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Exercise tracking as a motivational tool

Study after study shows that people who wear pedometers increase their activity without  other intervention. I’ll leave the ‘whys’ to them and just take it as a given that if you are given an easy way to track your walking or other exercise, you will incorporate more activity in your daily life.

For the record: most health agencies want all of us to take 10,000 steps every day. It’s considered the minimum for basic health. That counts every step – whether it’s going down the hall, shopping for groceries, or walking through the park. Every step counts but you don’t know how many you’re taking if you don’t count.

Which means that if you’re struggling to stay motivated to complete your new exercise walking program, it might be worth it to invest in a pedometer or other exercise tracking device.

Devices available run the gamut from simple to advanced.

A ‘hip pedometer’ will track your steps only when worn on your hip. You clip it onto a pocket and off you go. The Omron HJ-150 is a straightforward option for under $30. It doesn’t have any fancy add-ons: it tracks your steps each day and resets to zero at midnight.

For around the same price, the HJ-112 will track your steps whether it’s in a vertical or horizontal position.

Still under $30, you can choose a wristwatch style pedometer which also has a heart rate monitor – very useful if your fitness goals include heart rate goals. Reviewers often wish you could save the data from one workout to another (for tracking purposes) but in this case you get what you pay for. The Smart Health Digital Pedometer Heart Rate Watch is a basic pedometer and heart rate monitor worn on the wrist. It doesn’t have any other tricks.

If you want the Rolls Royce of exercise tracking devices, I point you to the Fitbit activity tracker. At nearly $100, it is much more expensive than the other options, but again – you get what you pay for. Fitbit measures your steps no matter if you clip it to your bra or belt or if you carry it in your pocket. It can even count how many stairs you climb! It also wirelessly communicates with your computer so that you can see your fitness activity over time. Further, it monitors sleep which can be very useful if you’re struggling. And if you want to, you can log meals – allowing you to track your food intake. It really has everything needed to revamp your life with as little struggle as possible.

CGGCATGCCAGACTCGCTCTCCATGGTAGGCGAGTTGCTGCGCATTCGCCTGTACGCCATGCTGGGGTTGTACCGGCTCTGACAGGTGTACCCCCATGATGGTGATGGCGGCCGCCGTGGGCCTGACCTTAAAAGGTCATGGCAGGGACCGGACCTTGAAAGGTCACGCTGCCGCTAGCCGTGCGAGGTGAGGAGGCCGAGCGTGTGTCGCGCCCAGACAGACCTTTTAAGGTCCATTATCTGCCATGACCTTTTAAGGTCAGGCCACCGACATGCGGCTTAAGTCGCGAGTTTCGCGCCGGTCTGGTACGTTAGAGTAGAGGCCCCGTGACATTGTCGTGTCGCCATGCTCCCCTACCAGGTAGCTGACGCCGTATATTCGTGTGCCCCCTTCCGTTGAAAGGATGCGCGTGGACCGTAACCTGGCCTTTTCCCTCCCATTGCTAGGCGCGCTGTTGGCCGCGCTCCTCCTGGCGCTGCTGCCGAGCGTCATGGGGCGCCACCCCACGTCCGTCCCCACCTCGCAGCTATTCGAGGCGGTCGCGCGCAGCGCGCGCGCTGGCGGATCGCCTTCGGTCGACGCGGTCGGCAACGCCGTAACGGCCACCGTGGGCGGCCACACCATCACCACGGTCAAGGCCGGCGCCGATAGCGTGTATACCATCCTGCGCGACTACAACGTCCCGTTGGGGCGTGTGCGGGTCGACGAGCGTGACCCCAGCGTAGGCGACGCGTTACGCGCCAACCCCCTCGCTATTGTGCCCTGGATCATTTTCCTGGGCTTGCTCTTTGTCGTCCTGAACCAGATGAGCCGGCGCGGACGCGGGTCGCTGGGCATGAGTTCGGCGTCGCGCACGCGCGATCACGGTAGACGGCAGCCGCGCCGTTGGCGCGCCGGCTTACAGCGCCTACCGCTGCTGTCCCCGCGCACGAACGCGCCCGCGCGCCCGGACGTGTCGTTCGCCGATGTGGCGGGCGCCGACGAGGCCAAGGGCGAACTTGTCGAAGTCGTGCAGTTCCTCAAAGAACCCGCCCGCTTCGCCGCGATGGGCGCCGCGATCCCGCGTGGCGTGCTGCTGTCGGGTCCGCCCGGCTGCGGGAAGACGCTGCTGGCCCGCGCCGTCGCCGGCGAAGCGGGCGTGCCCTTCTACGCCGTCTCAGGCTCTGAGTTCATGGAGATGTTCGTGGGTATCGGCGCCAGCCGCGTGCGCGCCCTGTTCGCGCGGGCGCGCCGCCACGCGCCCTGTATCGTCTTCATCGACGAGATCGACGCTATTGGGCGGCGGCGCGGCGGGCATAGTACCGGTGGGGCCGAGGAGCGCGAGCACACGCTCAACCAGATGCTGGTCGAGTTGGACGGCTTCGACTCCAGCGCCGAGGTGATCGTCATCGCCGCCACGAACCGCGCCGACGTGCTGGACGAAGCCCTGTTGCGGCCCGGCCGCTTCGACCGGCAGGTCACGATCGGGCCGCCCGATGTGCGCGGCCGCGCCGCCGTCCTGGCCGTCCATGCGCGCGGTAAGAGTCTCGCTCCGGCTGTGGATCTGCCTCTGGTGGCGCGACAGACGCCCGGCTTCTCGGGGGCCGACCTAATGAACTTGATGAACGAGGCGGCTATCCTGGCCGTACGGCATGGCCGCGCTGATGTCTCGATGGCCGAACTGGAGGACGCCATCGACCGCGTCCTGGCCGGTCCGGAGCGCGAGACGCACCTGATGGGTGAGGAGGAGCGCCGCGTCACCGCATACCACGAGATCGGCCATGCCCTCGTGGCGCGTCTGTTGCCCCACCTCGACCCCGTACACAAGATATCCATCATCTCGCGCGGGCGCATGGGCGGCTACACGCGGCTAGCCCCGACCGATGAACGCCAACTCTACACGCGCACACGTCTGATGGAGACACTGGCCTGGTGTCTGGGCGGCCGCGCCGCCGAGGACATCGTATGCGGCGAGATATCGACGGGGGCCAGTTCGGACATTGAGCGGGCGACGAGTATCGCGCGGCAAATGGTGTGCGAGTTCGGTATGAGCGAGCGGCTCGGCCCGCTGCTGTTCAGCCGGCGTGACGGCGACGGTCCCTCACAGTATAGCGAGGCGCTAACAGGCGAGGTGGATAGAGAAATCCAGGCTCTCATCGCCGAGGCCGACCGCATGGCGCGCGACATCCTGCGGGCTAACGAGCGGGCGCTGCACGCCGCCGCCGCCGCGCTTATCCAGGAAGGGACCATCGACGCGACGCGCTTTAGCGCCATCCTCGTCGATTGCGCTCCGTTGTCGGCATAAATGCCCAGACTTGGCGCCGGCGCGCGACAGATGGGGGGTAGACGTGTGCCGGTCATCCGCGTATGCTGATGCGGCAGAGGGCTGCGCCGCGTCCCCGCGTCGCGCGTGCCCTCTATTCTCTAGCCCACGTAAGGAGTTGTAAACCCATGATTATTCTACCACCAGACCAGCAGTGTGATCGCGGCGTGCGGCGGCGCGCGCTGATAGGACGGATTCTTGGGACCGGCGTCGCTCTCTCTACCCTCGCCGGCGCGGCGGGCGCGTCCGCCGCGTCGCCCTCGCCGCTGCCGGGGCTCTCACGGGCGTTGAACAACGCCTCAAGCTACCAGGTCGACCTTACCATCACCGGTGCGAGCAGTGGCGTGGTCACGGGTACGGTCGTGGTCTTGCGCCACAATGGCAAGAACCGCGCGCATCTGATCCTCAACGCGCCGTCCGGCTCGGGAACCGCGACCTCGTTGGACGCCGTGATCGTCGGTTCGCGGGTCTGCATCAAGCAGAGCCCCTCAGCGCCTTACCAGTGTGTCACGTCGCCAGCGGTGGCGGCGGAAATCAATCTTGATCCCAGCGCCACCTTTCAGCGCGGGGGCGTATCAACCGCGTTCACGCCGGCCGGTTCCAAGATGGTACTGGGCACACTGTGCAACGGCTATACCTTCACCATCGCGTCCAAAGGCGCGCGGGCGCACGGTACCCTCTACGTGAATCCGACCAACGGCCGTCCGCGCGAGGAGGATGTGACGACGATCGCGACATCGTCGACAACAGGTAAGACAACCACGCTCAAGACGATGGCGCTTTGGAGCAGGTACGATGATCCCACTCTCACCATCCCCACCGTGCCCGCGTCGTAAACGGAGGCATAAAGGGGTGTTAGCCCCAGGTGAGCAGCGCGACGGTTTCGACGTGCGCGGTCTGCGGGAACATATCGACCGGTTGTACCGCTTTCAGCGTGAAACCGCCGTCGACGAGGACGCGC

The beauty of walking, as I say all the time is that you don’t have to buy anything. You don’t need a gym membership, special shoes, expensive clothes or even a pedometer. You don’t need it. But that doesn’t mean those things are useless – in the case of a pedometer or exercise tracker device, they can be very useful indeed.

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Why you should make SMART walking goals

Pretty much every ‘success’ coach will include some form of goal-setting training. And there’s a good reason – goals work. Humans respond to goals. Coaching yourself to success with your fitness target, therefore, will include goal setting. Here’s the free version of what a success coach will tell you.

Set SMART goals. SMART goals are:

  • Specific
  • Measurable
  • Achievable
  • Realistic
  • Time Bound

So your walking goals should meet those criteria. This can take many forms. You might decide you want to ‘walk to the moon’. Taken literally, that’s not realistic – but if you consider that the moon varies between 356,400 km to 406,700 km from Earth, you could shape that into a smart goal. It’s specific. It’s measurable. It’s massive, but achievable. For most of us, it’s realistic. To make it time-bound, you have to set an ending date. I’m just going to say that even if you walk a lot, it’s going to take you around 10 years. Most of us will need a shorter term goal than that.

So maybe you make the goal of walking from coast to coast within a year. For the US, this is generally 3000 terrestrial miles (it’s shorter as the crow flies). That is a big but reasonable goal for one year: you’d need to walk 10 miles per day, taking 65 days off – or walk shorter distances (a bit over 8 miles) every day. Forrest Gump I’m not so I might stretch the date to 18 months.

It’s important to not forget that you have to ‘measure’ your exercise to reach your fitness goal. Exercise tracking can take many forms – you can walk a set path every day, wear a pedometer, or go further and take advantage of the technology available to us. Next time, I’ll be discussing exercise tracking in all its forms to help you decide which tracking method is best for you.